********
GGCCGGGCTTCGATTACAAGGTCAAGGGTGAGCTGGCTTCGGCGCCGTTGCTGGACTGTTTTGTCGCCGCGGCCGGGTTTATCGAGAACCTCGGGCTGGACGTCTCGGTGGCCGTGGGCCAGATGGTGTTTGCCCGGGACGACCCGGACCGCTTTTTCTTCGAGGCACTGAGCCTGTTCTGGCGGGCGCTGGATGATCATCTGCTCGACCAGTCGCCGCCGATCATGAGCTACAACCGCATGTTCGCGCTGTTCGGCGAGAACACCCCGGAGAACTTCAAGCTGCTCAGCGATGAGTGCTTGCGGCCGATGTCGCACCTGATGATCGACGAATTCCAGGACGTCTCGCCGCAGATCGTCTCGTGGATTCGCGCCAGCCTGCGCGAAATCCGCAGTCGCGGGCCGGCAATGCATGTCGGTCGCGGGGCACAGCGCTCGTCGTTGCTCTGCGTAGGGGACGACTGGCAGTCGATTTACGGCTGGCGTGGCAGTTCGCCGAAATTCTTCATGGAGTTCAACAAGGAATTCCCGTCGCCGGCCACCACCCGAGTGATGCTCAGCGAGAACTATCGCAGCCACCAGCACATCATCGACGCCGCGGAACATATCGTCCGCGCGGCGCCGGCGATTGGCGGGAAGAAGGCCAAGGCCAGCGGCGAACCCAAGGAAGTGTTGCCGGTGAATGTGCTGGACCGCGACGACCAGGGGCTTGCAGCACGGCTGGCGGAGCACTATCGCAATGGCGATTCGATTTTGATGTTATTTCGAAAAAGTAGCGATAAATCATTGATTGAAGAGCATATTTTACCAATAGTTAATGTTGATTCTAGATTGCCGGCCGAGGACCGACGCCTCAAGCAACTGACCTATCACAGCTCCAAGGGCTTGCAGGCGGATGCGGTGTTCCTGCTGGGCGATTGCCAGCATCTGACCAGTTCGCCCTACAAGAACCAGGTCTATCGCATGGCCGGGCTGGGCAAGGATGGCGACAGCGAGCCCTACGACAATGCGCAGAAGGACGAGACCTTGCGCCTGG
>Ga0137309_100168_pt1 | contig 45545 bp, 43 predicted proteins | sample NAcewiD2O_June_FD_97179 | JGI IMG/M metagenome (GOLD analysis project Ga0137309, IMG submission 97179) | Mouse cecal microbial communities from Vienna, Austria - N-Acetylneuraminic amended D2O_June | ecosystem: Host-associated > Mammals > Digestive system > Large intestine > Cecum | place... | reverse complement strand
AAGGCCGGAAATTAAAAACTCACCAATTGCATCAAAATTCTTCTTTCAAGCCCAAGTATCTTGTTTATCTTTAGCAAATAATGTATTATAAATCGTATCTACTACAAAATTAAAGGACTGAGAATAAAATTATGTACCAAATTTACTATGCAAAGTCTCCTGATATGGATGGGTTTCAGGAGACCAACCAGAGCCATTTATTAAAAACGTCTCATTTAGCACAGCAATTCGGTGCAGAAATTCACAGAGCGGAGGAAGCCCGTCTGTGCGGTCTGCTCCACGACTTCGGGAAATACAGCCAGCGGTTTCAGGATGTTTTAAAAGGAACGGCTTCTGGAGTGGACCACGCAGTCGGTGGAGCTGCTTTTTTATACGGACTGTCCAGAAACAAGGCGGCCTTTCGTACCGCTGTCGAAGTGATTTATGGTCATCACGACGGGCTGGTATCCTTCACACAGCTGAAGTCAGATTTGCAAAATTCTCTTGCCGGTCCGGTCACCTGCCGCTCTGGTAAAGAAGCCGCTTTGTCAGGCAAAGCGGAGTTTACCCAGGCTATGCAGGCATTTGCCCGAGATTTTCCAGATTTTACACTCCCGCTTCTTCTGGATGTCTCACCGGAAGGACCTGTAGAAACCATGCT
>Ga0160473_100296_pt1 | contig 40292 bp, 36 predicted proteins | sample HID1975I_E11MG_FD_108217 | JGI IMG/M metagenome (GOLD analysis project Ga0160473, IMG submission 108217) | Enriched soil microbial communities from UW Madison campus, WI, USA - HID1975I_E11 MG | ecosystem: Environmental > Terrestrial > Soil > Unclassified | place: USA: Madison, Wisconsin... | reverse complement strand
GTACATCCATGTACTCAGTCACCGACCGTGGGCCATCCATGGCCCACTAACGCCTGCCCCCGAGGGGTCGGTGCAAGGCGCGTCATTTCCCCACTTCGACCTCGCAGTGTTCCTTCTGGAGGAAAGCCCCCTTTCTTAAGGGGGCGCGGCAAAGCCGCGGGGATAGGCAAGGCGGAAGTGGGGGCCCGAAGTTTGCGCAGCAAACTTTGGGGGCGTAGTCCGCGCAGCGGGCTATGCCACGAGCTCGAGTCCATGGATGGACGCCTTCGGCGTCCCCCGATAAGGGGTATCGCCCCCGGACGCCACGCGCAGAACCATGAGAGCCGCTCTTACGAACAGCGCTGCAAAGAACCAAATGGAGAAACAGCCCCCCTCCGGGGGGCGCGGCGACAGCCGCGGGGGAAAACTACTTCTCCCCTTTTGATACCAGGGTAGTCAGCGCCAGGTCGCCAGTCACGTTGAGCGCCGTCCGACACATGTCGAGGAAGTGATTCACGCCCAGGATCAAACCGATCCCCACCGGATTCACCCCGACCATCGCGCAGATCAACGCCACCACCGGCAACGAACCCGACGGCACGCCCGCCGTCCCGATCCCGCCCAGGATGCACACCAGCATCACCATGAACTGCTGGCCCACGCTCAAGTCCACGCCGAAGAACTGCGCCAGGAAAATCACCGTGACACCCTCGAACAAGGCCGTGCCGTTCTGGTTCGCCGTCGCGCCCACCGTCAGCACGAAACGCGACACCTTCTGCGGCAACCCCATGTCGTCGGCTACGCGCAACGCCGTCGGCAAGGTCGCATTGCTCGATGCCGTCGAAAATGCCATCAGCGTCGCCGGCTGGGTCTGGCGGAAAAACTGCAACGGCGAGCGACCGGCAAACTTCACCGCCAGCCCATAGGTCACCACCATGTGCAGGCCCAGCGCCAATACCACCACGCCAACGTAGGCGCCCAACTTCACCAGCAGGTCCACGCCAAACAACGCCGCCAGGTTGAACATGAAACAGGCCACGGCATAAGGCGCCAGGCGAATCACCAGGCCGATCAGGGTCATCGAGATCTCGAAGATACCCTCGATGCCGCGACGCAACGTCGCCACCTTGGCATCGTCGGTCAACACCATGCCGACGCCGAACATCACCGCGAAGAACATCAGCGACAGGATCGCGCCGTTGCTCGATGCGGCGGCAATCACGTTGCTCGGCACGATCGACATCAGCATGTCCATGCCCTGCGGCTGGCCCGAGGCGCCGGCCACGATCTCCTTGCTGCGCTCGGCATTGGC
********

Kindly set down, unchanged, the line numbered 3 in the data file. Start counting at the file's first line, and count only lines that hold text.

AAGGCCGGAAATTAAAAACTCACCAATTGCATCAAAATTCTTCTTTCAAGCCCAAGTATCTTGTTTATCTTTAGCAAATAATGTATTATAAATCGTATCTACTACAAAATTAAAGGACTGAGAATAAAATTATGTACCAAATTTACTATGCAAAGTCTCCTGATATGGATGGGTTTCAGGAGACCAACCAGAGCCATTTATTAAAAACGTCTCATTTAGCACAGCAATTCGGTGCAGAAATTCACAGAGCGGAGGAAGCCCGTCTGTGCGGTCTGCTCCACGACTTCGGGAAATACAGCCAGCGGTTTCAGGATGTTTTAAAAGGAACGGCTTCTGGAGTGGACCACGCAGTCGGTGGAGCTGCTTTTTTATACGGACTGTCCAGAAACAAGGCGGCCTTTCGTACCGCTGTCGAAGTGATTTATGGTCATCACGACGGGCTGGTATCCTTCACACAGCTGAAGTCAGATTTGCAAAATTCTCTTGCCGGTCCGGTCACCTGCCGCTCTGGTAAAGAAGCCGCTTTGTCAGGCAAAGCGGAGTTTACCCAGGCTATGCAGGCATTTGCCCGAGATTTTCCAGATTTTACACTCCCGCTTCTTCTGGATGTCTCACCGGAAGGACCTGTAGAAACCATGCT